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      3 months ago, # ^ |
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      But not every string that is reducible in this manner is winning for the first player. For example, consider

      100100100001

      Here the second player wins because he keeps taking from the left end, and obtains either 100100 or 10010000, at which point he wins by taking 1 and first player can not repeat.

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3 months ago, # |
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where can i find these problems?

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3 months ago, # |
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What about B, I and K?

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    3 months ago, # ^ |
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    K: Suppose we have odd number of "corners" then base figure is

    112
    102
    332
    

    otherwise base figure is

    11222  
    10004  
    33344  
    

    now, we can add to either top or bottom side pairs of corners:

    221x  
    2x11 (to top, symmetrical to bottom)
    

    then, rest of triminos, dominos, and cells (in that order), adding each figure to the currently shorter side. It may be proven that it'll always work.

    code is ugly but actually easy to write

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    3 months ago, # ^ |
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    B (by ilyakor):

    Let's do backtracking column by column. For each column, if we choose some number, then we also immediately determine the number for all rows that have some other number in this column. And that, in turn allows us to determine the values for some other columns on the right of the currently processed one. Finally, if we choose a number that is not present in this column, then we determine all rows, and can stop backtracking and take k to the power of the number of yet undetermined columns.

    More precisely, we remember the following during backtracking: we have chosen the numbers for the first x columns and some subset of rows, and for some of the remaining columns the already processed rows require a specific color.

    If we start off by having n rows, then we branch at the first column into several recursive calls with n1, n2, ... rows such that n1+n2+...=n. So if inner processing inside one recursive call takes O(nm) where m is the number of remaining columns, then the overall running time is given by f(n,m)=O(nm)+f(n1,m-1)+f(n2,m-1)+..., which means f(n,m)=O(nmm).

    Doing the internal processing in O(nm) is not entirely straightforward as naively we would iterate over the entire matrix for every candidate color, but can be done using some standard counting tricks taking advantage of the fact that different colors have a big common part of processing.

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    3 months ago, # ^ |
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    I: Dynamic programming where states are pairs (j, k), where i is the number of strongly connected components and k is the number of "free" edges. A transition either adds a free edge, or uses the new edge along with some free edges to merge strongly connected components with a cycle.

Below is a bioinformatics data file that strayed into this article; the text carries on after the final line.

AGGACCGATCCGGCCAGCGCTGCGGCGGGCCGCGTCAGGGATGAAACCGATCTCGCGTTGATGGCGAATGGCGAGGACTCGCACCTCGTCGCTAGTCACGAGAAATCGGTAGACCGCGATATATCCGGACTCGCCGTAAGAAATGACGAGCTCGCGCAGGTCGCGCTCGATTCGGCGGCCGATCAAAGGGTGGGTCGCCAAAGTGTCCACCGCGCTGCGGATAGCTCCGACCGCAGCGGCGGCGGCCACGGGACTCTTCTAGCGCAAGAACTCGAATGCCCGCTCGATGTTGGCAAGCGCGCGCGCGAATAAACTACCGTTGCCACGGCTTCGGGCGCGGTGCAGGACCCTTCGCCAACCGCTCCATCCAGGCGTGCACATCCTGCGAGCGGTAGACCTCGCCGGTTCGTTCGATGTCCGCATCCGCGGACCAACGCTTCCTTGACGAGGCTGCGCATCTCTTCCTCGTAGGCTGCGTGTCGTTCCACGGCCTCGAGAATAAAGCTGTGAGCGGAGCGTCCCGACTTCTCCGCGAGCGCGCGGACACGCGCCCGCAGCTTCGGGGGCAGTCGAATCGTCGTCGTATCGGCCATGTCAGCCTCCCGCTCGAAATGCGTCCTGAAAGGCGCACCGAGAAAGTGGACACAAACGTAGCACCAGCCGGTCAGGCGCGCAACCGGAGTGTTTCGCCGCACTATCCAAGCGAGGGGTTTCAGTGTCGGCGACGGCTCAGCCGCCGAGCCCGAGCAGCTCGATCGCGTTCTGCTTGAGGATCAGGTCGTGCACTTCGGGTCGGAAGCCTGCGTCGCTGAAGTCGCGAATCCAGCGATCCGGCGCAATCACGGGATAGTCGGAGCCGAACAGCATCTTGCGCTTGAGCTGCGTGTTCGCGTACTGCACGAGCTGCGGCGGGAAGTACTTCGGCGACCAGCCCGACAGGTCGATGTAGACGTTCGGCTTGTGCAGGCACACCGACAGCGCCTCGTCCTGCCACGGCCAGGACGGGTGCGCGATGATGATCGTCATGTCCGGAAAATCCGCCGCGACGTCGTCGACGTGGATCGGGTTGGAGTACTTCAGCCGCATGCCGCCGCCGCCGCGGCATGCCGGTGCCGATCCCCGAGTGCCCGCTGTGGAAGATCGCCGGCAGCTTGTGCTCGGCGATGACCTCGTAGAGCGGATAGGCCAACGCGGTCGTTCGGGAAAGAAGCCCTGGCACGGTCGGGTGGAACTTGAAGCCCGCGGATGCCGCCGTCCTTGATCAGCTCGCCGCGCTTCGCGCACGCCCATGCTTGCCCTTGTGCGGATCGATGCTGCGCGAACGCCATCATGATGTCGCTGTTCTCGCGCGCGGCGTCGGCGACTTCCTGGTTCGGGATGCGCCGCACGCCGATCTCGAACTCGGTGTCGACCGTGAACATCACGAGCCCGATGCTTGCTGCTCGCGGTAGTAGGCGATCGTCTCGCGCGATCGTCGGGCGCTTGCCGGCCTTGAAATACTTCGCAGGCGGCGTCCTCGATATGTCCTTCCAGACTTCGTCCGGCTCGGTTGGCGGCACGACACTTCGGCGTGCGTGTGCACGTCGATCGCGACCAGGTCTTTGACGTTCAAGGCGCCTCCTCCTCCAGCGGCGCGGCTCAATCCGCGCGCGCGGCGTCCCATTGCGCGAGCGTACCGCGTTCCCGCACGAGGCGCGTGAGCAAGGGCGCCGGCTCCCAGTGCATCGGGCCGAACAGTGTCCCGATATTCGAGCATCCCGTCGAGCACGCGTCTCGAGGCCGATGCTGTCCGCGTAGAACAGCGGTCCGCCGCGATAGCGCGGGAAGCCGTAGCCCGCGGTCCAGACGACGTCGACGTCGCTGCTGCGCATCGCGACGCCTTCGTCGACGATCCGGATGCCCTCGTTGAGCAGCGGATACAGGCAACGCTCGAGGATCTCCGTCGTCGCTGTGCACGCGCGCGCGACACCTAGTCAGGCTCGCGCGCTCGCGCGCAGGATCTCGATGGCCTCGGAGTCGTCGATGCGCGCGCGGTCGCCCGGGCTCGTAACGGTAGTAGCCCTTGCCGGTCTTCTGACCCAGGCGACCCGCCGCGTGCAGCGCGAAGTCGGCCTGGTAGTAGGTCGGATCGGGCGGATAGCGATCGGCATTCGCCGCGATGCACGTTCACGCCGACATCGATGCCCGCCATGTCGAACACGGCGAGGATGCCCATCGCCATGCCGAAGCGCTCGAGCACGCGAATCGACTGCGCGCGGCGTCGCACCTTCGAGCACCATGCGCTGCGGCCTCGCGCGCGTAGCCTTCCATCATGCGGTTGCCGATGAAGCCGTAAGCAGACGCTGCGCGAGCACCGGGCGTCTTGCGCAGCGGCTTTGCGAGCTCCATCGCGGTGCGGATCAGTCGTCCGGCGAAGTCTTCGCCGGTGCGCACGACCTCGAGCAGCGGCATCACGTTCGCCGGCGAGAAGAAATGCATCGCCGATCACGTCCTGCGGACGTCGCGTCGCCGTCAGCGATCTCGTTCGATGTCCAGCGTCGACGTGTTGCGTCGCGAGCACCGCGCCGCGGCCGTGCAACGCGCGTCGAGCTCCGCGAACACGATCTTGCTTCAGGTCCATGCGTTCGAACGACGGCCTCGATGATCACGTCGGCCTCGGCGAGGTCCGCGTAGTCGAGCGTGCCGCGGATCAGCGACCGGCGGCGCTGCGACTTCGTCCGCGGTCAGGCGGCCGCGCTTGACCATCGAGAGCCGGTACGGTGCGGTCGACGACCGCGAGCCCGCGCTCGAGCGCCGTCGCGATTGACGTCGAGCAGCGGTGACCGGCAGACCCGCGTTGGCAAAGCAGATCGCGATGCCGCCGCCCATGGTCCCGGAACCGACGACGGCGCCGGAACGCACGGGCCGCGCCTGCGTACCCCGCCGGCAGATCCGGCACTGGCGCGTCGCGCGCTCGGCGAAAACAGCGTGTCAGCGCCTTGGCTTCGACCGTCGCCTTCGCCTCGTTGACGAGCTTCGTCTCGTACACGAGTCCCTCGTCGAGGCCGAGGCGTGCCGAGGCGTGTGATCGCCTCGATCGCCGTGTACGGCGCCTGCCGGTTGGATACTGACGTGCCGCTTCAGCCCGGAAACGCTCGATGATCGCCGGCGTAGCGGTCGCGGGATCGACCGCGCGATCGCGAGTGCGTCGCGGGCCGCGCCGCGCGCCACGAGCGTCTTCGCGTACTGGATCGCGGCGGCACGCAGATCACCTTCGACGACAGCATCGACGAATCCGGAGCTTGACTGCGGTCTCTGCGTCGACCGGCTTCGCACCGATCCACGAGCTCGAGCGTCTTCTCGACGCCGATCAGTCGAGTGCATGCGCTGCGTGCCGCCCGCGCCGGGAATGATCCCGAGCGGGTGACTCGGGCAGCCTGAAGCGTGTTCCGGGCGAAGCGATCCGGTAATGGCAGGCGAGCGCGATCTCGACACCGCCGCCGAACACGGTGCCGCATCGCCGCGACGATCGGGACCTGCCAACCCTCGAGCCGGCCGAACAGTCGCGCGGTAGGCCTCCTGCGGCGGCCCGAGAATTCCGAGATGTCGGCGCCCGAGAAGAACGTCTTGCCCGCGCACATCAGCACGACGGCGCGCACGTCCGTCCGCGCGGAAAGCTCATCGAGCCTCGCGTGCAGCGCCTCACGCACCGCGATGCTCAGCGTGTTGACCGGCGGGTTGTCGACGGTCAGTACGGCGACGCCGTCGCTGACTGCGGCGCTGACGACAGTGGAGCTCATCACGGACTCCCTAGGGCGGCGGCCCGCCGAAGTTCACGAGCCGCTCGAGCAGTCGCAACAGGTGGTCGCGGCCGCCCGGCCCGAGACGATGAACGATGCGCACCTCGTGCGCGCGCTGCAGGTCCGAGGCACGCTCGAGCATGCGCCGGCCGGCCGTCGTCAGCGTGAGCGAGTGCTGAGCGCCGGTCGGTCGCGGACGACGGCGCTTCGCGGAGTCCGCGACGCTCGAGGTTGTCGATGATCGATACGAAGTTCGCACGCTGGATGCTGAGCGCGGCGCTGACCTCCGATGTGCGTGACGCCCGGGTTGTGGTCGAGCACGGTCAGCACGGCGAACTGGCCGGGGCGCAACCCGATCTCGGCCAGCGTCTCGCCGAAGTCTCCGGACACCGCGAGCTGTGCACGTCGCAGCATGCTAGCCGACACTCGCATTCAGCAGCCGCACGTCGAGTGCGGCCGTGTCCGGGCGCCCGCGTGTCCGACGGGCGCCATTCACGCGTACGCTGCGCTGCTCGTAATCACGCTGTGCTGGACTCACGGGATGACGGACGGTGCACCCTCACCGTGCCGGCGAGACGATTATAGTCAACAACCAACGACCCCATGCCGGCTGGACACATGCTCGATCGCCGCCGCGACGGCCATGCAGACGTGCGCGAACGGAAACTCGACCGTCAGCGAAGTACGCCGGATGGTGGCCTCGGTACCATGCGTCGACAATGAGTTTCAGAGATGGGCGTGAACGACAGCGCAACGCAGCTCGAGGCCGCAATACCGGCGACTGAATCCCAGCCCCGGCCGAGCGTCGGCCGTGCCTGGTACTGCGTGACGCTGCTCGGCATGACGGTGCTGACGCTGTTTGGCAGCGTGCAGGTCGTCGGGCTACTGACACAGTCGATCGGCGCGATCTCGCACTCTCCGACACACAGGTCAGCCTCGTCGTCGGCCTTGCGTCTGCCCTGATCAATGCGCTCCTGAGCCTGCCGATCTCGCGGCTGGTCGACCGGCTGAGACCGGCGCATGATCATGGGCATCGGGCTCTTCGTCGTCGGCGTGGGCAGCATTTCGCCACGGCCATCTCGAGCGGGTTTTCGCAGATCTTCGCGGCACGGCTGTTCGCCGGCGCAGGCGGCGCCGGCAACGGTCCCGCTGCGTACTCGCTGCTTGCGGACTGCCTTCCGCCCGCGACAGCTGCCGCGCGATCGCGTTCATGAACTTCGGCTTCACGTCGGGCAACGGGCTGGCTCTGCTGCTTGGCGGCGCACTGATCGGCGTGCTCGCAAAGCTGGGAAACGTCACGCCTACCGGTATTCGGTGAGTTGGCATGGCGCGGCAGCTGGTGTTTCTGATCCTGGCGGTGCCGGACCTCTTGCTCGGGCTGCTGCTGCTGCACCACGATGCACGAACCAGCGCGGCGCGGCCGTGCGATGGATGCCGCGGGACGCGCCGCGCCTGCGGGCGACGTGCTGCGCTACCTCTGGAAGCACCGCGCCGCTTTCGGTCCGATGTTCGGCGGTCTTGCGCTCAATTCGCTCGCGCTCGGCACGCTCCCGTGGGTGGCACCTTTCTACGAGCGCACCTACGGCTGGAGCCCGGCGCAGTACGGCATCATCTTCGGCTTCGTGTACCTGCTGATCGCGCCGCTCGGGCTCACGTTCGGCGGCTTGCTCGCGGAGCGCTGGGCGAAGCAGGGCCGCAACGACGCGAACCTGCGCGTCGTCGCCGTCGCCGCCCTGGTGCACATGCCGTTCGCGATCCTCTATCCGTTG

After we reach edges, it is impossible to keep n strongly connected components, with similar conditions for smaller counts of connected components. We need to remove all states with (where i is the total number of edges).

    This DP has complexity O(n6), and can be optimized to O(n4).

    code

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3 months ago, # |
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D is almost the same as this (decimal instead of binary), but test data for D is stronger than this past problem. You might not get AC only by copy-pasting and changing some "10"s into "2"s.

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3 months ago, # |
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F: consider a range [L, R] of values in the first array so that everything outside it will be removed in the final answer. Clearly, the number in the range must form an increasing subsequence.

Let x and y be the numbers immediately below and above [L, R] in the first array respectively. The play will then proceed as follows: first erase all the numbers at least y, then erase all numbers at most x (or vice versa). The optimal strategy is to insert numbers from [x, y] as long as possible, then (assuming we are currently trying to erase larger numbers) insert smaller elements, effectively increasing the number of smaller elements to be deleted later. We can predict the number of moves required for each phase in O(1) just by the number of elements inside the range and to either side of it.

Finally, only ranges that are non-extendable to either side should be considered, which makes for an , or even an O(n) solution.

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3 months ago, # |
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How do you guys find these GPs ? I don't see them on any calendars nor any announcement blog. Or are they private contests ?

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3 months ago, # |
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How to solve E?